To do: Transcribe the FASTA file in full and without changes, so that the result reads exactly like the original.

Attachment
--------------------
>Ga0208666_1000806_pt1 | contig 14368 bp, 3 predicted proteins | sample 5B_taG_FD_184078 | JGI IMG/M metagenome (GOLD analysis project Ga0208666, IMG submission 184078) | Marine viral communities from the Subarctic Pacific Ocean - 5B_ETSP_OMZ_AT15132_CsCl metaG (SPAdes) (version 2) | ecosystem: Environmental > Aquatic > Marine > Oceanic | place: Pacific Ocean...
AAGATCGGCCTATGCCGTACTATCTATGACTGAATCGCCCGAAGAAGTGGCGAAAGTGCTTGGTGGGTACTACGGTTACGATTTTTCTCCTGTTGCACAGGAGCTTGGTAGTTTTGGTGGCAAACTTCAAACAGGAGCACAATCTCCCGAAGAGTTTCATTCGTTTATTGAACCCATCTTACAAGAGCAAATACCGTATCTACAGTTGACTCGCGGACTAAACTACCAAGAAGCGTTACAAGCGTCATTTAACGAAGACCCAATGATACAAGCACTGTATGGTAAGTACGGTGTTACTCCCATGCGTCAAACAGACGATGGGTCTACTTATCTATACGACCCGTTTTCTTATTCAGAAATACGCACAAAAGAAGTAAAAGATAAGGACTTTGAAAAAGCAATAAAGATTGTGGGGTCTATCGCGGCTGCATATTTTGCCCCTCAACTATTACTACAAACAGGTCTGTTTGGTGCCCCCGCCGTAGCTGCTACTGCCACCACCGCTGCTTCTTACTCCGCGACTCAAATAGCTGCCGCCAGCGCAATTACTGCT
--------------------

>Ga0208666_1000806_pt1 | contig 14368 bp, 3 predicted proteins | sample 5B_taG_FD_184078 | JGI IMG/M metagenome (GOLD analysis project Ga0208666, IMG submission 184078) | Marine viral communities from the Subarctic Pacific Ocean - 5B_ETSP_OMZ_AT15132_CsCl metaG (SPAdes) (version 2) | ecosystem: Environmental > Aquatic > Marine > Oceanic | place: Pacific Ocean...
AAGATCGGCCTATGCCGTACTATCTATGACTGAATCGCCCGAAGAAGTGGCGAAAGTGCTTGGTGGGTACTACGGTTACGATTTTTCTCCTGTTGCACAGGAGCTTGGTAGTTTTGGTGGCAAACTTCAAACAGGAGCACAATCTCCCGAAGAGTTTCATTCGTTTATTGAACCCATCTTACAAGAGCAAATACCGTATCTACAGTTGACTCGCGGACTAAACTACCAAGAAGCGTTACAAGCGTCATTTAACGAAGACCCAATGATACAAGCACTGTATGGTAAGTACGGTGTTACTCCCATGCGTCAAACAGACGATGGGTCTACTTATCTATACGACCCGTTTTCTTATTCAGAAATACGCACAAAAGAAGTAAAAGATAAGGACTTTGAAAAAGCAATAAAGATTGTGGGGTCTATCGCGGCTGCATATTTTGCCCCTCAACTATTACTACAAACAGGTCTGTTTGGTGCCCCCGCCGTAGCTGCTACTGCCACCACCGCTGCTTCTTACTCCGCGACTCAAATAGCTGCCGCCAGCGCAATTACTGCT